§ Mr. WALTER GUINNESS
asked the Secretary of State for War whether the Duke of Connaught has been removed from the Presidency of the Selection Board, and, if so, will he say why this step has been taken, seeing that he would be in a better position to discharge the duties of that office now that he is released from the Mediterranean Command, and can attend all the meetings of the Board, than he was when owing to absence from home he was unable to preside and had no voice in the proceedings during eight months out of the year; and whether His Royal Highness, being a field marshal, re-remains permanently on the active list and eligible for active employment at any time in a position where he might be required to resume the Presidency of the Selection Board?
§ Mr. HALDANE
His Royal Highness has ceased to serve on the Selection Board because it is considered to be essential in the interests of the Service generally that the Board should consist of officers whose active military employment keeps them in close touch with the Army personally and through their staffs. The reply to the last part of the question is in the affirmative.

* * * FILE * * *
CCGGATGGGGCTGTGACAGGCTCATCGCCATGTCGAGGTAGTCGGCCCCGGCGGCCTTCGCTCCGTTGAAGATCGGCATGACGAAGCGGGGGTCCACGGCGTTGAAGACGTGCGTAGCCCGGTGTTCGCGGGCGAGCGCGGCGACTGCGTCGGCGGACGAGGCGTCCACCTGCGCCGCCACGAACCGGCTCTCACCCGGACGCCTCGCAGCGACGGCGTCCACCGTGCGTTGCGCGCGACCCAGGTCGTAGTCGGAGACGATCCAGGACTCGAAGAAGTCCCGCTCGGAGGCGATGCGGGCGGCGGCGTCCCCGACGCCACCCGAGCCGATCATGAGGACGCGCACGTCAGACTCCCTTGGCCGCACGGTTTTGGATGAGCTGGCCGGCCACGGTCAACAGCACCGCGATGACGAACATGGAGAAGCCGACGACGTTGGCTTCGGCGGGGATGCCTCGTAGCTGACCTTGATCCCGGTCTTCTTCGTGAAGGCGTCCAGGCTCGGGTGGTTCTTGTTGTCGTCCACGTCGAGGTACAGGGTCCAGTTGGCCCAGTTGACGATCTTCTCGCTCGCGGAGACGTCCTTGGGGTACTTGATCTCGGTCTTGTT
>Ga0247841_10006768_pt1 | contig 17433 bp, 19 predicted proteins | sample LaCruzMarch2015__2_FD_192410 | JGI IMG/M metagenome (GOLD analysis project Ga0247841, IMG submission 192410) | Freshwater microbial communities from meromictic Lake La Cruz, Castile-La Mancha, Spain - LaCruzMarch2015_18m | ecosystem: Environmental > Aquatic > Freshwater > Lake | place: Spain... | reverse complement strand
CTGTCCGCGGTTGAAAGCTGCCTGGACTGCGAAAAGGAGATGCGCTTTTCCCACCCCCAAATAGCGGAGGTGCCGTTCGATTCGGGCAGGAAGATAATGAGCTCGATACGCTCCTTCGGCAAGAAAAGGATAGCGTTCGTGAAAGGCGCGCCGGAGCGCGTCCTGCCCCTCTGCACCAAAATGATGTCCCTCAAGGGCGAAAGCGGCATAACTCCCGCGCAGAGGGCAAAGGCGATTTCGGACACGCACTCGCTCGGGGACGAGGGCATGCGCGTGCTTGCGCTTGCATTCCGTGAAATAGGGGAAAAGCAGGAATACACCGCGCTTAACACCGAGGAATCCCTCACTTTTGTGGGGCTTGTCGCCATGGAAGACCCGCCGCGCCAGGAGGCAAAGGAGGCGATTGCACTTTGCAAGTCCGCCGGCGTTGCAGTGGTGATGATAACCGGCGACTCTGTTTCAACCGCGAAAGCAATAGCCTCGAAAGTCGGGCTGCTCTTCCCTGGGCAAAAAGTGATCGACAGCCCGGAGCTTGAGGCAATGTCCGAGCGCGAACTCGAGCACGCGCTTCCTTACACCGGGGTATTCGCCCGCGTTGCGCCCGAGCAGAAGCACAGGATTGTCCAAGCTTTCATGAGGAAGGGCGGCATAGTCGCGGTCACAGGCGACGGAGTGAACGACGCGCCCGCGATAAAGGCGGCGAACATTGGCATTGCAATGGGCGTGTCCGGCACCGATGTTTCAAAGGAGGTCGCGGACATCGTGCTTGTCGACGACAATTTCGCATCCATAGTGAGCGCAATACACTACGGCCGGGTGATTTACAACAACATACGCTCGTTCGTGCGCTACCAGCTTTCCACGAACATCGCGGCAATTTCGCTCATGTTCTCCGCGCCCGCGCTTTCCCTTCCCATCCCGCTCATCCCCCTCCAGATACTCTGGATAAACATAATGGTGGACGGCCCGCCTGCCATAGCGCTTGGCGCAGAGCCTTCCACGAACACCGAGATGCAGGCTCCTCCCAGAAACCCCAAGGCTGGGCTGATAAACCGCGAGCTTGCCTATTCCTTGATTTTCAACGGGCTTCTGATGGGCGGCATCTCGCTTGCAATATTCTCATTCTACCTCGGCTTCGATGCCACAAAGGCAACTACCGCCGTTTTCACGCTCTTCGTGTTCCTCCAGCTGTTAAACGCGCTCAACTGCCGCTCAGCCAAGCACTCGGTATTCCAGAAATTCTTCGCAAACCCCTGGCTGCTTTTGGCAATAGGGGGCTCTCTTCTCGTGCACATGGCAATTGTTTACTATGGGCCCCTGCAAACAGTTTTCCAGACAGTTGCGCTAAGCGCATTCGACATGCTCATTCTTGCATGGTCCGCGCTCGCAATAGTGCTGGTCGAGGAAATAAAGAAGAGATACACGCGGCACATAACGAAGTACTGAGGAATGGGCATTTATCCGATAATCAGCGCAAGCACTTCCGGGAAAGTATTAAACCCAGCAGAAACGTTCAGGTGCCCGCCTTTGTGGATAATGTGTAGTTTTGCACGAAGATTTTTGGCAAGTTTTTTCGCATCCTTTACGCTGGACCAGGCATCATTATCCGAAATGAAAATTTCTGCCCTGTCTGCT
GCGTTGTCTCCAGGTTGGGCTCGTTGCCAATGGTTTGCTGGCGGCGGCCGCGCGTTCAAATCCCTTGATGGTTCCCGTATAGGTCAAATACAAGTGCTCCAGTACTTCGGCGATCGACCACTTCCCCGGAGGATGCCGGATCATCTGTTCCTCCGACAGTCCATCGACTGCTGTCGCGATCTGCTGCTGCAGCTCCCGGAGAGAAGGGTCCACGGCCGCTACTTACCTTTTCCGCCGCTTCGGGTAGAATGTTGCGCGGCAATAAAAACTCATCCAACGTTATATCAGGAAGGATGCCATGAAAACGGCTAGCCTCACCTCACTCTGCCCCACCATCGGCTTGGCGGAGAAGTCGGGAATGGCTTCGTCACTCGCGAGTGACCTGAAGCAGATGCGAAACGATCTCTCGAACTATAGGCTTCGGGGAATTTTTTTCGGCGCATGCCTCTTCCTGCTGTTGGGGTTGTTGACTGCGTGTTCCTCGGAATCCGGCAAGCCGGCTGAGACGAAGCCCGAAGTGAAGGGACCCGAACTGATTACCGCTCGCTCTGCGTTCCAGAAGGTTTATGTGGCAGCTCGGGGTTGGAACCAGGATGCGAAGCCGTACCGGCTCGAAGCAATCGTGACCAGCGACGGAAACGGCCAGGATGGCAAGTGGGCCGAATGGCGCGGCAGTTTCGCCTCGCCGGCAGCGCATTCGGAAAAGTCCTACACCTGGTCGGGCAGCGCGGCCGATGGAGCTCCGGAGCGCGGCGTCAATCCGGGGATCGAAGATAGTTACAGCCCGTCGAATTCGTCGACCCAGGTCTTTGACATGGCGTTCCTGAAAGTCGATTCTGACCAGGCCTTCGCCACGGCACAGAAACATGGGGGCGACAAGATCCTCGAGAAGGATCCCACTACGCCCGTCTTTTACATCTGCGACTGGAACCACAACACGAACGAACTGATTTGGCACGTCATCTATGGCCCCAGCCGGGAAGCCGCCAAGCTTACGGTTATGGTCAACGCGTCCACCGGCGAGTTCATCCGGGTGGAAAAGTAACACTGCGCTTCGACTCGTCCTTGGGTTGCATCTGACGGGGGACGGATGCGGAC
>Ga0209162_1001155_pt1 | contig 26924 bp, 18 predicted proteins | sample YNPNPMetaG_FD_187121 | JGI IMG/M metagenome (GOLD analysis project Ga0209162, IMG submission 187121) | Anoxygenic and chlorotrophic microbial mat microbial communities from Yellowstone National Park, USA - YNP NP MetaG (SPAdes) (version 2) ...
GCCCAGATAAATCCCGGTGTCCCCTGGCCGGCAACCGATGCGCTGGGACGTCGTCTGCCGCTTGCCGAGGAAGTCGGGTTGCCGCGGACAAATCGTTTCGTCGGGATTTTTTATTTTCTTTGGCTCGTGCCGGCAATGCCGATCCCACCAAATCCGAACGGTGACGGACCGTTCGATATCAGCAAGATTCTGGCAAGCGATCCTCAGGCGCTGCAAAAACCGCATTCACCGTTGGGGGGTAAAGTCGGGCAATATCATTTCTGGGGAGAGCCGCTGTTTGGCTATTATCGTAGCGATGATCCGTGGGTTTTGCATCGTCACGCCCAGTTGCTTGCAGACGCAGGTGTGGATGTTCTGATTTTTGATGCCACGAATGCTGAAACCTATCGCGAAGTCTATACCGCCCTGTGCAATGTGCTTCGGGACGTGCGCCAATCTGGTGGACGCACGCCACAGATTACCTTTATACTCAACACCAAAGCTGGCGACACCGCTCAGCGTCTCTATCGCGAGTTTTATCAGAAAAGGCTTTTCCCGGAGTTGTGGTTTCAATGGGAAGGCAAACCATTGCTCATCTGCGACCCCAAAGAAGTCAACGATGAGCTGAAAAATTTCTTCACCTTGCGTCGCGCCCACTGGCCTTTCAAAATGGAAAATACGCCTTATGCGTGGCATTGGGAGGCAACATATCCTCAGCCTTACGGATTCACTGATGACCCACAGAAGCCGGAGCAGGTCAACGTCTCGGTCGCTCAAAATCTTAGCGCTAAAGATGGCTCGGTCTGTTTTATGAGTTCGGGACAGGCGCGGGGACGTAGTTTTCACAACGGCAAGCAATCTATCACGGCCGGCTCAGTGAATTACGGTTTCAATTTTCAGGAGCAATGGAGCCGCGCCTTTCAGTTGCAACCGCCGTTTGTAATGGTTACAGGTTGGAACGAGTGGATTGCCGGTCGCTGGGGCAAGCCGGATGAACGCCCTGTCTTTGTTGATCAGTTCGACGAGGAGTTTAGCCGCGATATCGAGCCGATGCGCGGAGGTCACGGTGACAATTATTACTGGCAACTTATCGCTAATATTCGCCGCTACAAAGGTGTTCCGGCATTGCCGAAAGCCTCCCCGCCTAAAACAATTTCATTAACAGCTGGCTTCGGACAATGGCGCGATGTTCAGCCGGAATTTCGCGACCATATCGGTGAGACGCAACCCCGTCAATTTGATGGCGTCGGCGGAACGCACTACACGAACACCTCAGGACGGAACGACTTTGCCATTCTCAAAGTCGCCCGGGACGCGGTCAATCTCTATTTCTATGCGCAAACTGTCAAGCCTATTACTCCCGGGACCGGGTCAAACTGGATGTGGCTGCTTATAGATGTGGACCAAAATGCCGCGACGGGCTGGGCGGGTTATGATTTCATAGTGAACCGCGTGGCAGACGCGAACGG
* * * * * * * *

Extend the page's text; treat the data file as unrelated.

§ Mr. ARTHUR LEE
I would ask whether the right hon. Gentleman is aware that the War Office Reconstitution 1528 Committee, which recommended the appointment of this Board in 1904, especially recommended that it should consist of officers entirely outside the War Office; whether he is further aware that, of the nine officers at present composing the Board, only three are not members of the War Office staff or who have not been very recently connected with it; and whether, under these circumstances, he will see his way not only to carry out the recommendations of the Committee as to forming the Selection Board, but also in view of the very strong feeling which exists in the Army on this point, will he consider the advisability of retaining upon the Selection Board the services of an officer whose impartiality, wide experience—
§ Mr. ASHLEY
Why should an officer, whose headquarters are at Malta, be more in touch with the Army than one whose headquarters are in London?
§ Mr. HALDANE
The hon. Member does not seem to be aware that there is a large number of troops and officers at Malta, and that the Commander-in-Chief at Malta has a staff which brings him into personal contact with the troops under his command.
§ Mr. HALDANE
That does not arise out of the question here, but I will answer it. I am the person primarily responsible for giving advice to the Sovereign as to appointments, and I found it was impossible with only the commanders-in-chief outside the War Office to get sufficient information for the Selection Board on the other officers. The members of the Army Council of the rank of lieutenant-general sit on the Selection Board, because they are not only in contact with a very large number of officers, but because they have got staffs which enable them to make inquiries. The arrangement is working extremely well, and I cannot be responsible for the prejudices of ignorant people outside.